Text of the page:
It takes time to gather all the works and build an exhibition. There are many people involved in the process. It is fortunate for us that Moderna Museet has such a good reputation among museums worldwide. It makes it easier for us to borrow art, Nilsson says.

Most of the time there is no problem borrowing paintings. But occasionally Nilsson needs to write a kind of an “extortion letter” to some museum directors reminding them that they in their turn have borrowed art from Moderna museet.

Among the priceless art treasures in Bjurström’s office there is portrait of Dardel painted by Iwan Constantin in 1910. Looking at Constantin’s work and comparing it to Dardel’s self-portrait from 1923 he looks much younger in the later one. The first one much more realistic in style. Of course this may have something to do with the artist being vain but it was also a common feature in Dardel’s style of painting.

Dardel was a popular portrait painter. He got a lot of work for the rich and wealthy and he portrayed them as they wanted to look, not primarily how they really appeared. Obviously, it was equally important to paint himself young and fresh.

I have found out that Dardel’s most expensive painting The Waterfall (sold for $3.7 million in 2012, the highest sum paid for a Swedish modernist art work) is borrowed for the exhibition.

Where’s “The Waterfall” now? I ask.
It has not arrived yet. It travels with a courier and we do not know where the painting is until minutes before it arrives. None of us know who the owner is. It’s top secret Nilsson says.

The Moderna Museet has borrowed the painting through the auction house Bukowskis. John Peter Nilsson has tried to figure out who the owner of the painting is but it turned out his guesswork was all wrong.

Do you want to see “The Dying Dandy”? he asks.

We follow Bjurström, dressed in thin white cotton gloves, blue jeans, and a large oblique mint green shirt striped in black. Slowly she pulls out the painting that gained iconic status in the yuppie era of the 1980’s. Looking at it makes me think: is it the subject of the story, the colors, or the knowledge of its value that is hitting me with such force? Would any valuable painting whatsoever leave me equally impressed?

There is something special about Dardel that catches my eye. I believe it is the motif, the deep blue, green and red colors and my love of the naivistic manner. And maybe I recognize myself in the Dying Dandy’s self-pitying and exaltation of his own importance, lying in his green velvet suit with a mirror in his right hand. The dandy’s left hand resting on his heart. Three women take care of him and with Dardel himself again in the background mourning. Why is he mourning? Love? Death?

I think it was the painting’s motif - that everything could end any second - that attracted a new generation of yuppies in the 80s. I assume that they did not quite believe in themselves. All of a sudden they had earned themselves an exceedingly amount of money, Nilsson says.

Most of the paintings are inspired by events in Nils Dardel’s life.

– The stories became a documentation of his everyday life.

Art critics around the 1910s were not particularly fond of Nils Dardel at the beginning of his career. Partly because of the artist’s personality: his modern lifestyle and free approach to relationships - but also because of his artistic manner and choice of motives.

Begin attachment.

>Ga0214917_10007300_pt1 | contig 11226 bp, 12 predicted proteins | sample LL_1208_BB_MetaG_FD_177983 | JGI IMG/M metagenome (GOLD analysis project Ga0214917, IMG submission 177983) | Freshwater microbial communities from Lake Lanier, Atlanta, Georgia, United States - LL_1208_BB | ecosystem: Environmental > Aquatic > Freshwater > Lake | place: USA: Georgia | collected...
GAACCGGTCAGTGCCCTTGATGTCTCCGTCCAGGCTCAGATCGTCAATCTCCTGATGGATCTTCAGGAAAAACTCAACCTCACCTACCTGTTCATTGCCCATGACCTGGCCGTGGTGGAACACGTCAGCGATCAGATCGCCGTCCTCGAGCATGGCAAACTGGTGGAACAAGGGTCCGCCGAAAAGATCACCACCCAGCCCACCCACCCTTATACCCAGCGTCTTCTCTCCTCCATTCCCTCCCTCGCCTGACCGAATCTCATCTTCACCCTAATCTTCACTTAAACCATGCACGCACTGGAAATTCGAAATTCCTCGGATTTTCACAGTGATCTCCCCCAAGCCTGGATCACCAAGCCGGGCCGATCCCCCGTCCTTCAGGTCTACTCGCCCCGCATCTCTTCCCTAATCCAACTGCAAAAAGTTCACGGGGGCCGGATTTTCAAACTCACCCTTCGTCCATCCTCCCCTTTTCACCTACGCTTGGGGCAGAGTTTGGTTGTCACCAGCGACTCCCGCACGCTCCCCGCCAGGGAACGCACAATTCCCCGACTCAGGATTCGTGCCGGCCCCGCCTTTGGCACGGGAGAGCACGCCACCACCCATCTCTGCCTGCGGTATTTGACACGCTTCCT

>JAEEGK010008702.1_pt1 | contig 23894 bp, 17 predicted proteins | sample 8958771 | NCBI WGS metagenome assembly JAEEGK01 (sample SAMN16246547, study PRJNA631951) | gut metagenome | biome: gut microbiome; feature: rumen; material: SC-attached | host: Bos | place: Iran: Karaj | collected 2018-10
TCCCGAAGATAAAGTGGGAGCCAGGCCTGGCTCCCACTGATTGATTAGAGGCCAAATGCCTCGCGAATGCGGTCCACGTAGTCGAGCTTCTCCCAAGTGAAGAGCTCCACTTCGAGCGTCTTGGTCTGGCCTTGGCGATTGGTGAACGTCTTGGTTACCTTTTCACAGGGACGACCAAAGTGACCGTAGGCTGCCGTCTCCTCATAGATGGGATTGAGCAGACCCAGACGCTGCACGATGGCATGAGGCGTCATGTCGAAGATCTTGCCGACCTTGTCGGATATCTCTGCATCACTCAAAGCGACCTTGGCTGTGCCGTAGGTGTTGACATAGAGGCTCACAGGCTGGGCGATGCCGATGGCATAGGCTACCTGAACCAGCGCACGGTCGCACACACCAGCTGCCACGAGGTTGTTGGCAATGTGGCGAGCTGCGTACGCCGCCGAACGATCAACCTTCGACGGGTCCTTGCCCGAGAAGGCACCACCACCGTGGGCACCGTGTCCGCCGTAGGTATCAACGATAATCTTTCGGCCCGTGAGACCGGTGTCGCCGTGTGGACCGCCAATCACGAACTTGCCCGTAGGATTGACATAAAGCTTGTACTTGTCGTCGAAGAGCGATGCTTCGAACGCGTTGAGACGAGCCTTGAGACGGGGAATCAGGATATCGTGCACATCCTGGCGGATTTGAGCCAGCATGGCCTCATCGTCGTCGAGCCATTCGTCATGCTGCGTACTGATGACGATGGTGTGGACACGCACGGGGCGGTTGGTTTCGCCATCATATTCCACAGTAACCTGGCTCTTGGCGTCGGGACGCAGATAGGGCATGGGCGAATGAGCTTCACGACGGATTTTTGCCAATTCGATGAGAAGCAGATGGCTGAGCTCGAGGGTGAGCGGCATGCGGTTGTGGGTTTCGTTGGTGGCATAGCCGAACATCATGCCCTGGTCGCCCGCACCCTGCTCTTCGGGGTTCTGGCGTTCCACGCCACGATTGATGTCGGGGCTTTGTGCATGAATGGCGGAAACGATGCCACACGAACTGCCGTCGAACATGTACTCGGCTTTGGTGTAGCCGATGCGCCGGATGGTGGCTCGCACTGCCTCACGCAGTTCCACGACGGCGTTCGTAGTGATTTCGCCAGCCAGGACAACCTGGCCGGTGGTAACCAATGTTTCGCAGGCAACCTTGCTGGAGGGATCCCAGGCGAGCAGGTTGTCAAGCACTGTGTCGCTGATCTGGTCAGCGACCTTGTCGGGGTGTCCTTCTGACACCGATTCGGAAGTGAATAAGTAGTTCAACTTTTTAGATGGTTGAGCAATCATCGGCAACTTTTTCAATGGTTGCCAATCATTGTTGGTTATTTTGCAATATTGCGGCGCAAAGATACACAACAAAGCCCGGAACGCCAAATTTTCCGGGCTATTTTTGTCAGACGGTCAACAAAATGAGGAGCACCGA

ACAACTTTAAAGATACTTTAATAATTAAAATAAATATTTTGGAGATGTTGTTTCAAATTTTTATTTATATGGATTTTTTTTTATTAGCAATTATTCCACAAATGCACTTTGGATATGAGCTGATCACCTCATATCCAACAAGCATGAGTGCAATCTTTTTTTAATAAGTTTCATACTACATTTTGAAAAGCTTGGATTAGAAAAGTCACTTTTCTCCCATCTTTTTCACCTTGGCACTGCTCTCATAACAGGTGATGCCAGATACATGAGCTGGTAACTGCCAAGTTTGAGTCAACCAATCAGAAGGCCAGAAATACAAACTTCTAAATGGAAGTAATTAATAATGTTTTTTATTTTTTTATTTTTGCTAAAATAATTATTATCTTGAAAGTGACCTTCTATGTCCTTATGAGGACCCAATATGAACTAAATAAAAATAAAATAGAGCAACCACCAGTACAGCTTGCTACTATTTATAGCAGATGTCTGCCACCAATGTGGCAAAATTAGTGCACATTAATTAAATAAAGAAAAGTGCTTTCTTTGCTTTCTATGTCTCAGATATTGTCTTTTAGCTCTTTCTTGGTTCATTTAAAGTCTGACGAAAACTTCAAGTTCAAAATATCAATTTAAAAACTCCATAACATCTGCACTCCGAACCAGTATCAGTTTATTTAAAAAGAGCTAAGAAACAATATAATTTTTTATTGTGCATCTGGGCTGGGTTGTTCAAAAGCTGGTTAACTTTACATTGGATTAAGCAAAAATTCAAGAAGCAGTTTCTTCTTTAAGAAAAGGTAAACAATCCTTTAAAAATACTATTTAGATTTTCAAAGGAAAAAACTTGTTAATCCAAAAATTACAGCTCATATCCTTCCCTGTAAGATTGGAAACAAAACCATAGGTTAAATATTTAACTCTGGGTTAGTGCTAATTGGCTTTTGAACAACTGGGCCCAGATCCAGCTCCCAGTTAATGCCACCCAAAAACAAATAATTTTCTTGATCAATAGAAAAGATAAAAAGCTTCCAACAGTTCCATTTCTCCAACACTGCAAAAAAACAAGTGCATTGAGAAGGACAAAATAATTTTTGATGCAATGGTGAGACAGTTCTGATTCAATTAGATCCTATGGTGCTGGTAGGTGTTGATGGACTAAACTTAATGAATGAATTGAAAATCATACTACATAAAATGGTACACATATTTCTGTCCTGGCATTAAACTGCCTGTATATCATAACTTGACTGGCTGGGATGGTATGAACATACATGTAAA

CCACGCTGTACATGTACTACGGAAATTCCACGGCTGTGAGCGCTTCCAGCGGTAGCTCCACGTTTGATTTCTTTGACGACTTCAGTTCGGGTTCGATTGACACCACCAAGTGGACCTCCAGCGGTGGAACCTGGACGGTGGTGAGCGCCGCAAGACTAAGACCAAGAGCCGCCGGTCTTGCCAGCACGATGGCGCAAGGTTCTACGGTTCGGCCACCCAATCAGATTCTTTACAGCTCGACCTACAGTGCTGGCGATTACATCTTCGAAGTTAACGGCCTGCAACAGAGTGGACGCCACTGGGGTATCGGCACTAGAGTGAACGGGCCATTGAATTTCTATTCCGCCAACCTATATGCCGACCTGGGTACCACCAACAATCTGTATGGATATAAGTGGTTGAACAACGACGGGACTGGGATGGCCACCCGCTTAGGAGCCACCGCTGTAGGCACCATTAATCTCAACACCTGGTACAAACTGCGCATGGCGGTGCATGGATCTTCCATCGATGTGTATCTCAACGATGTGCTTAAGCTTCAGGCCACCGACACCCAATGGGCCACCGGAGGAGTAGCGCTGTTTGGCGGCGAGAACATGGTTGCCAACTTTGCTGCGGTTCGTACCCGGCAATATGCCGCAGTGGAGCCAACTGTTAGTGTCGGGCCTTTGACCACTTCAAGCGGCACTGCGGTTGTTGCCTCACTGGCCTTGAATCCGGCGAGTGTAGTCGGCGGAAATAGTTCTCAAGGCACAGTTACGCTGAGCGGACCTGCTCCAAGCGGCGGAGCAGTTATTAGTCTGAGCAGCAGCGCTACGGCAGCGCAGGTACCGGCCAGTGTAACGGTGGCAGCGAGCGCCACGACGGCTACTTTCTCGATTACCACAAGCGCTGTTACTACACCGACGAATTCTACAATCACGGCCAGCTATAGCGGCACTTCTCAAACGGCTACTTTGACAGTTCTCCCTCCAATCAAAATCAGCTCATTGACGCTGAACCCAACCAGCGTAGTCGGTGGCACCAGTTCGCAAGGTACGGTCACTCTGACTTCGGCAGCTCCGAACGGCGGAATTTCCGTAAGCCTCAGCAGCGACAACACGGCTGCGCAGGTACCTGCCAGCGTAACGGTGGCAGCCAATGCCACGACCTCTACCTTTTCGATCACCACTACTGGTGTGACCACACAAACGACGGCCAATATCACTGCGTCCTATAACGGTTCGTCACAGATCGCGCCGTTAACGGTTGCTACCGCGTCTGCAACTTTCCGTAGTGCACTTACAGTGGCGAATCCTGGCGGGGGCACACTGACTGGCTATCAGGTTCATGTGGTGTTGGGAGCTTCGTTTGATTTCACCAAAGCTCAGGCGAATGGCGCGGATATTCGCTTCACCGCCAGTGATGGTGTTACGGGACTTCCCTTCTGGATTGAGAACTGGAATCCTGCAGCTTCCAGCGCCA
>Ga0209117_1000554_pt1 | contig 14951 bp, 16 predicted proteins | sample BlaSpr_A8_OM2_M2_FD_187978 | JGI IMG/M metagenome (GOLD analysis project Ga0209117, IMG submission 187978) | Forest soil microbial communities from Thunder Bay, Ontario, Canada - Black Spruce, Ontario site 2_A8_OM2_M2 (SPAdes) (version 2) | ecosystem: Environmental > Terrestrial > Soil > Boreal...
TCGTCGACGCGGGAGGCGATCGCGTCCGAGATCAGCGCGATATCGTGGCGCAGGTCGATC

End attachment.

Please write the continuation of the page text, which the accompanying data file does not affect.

– Dardel was a contemporary artist, but he was not a modernist in the sense that he was trying to convey a new artistic language. The critics found it difficult to place him in the spirit that prevailed. It was when he developed his style further that his art became more recognized.

We look around at the paintings. In several of them there are parallel stories, as in a theater. There are a lot of symbols and he often works with contrasts in sizes. One painting truly stands out in the office. A picture of native’s heads hanging tied in the hair.

Dardel was a provocateur. He grew up in an aristocratic environment but he mocked the upper class in many ways. He removed the aristocratic prefix from his surname and he admired Oscar Wilde’s thoughts that anyone can become a dandy regardless of background. Although Dardel partially disassociated from the class-society and made fun of the upper class, it still didn’t make him popular among the working class either.

Is it stressful to be museum director and at the same time plan an exhibition like this? I ask.

– There is a lot to do and I need to travel a lot. But I have huge machinery behind me to help me with the practical stuff.
He thinks it’s incredibly fun to do this Dardel exhibition. A true dream job.

At the moment, he is trying to find something sensational which can attract visitors to the inauguration.
– I hope that Nina Lagergren (Raoul Wallenberg’s sister and Nils Dardel’s niece) will bring the hand mirror the dying dandy is holding in painting.

The curator wants to attract both old and new visitors to the exhibition.
– Not everyone is enthusiastic when it comes to looking at old art with new perspectives. There is a conservative audience who wants to interpret the artist in the context when he was active, he says.

John Peter Nilsson is looking forward to the opening.
Do you know where I can find a green velvet suit in my size? he asks, with a big smile on his face. I’ve been looking everywhere but still haven’t found it yet. Please let me know if you find one.

The “Packing Officer” Tova Bjurström

 

John Peter Nilsson and our Features Editor Marie Brunnberg talks about the artist's life

 

Portrait of Dardel painted by Iwan Constantin, 1910

 

John Peter Nilsson with Nils Dardels palette in his hands
Two weeks before the exhibition opening at the Moderna Museet, Stockholm

 

Nils Dardel, “The Girl with the torch and a burning heart”, 1931
Two weeks before the exhibition opening at the Moderna Museet, Stockholm

 

In the heart of the Moderna Museet: Nils Dardel, “The Dying Dandy”, 1918

 

photography by SANDRA MYRHBERG
stylist JOSEF FORSELIUS
hair & make up CARINA FINNSTRÖM / Mikas Looks
jacket PATRIK GUGGENBERGER
rings BACK
headpiece MARIA NILSDOTTER

 

Visual, Vast and Variable - For BDK is more than music

Dreamlike but determined. Tough but emotional. For BDK is balancing their music on a thin line, but still standing firm. We meet Adele Kosman and Marcus Borrman to talk about their soon to be released debut album; how they got their name and why black is such a great color.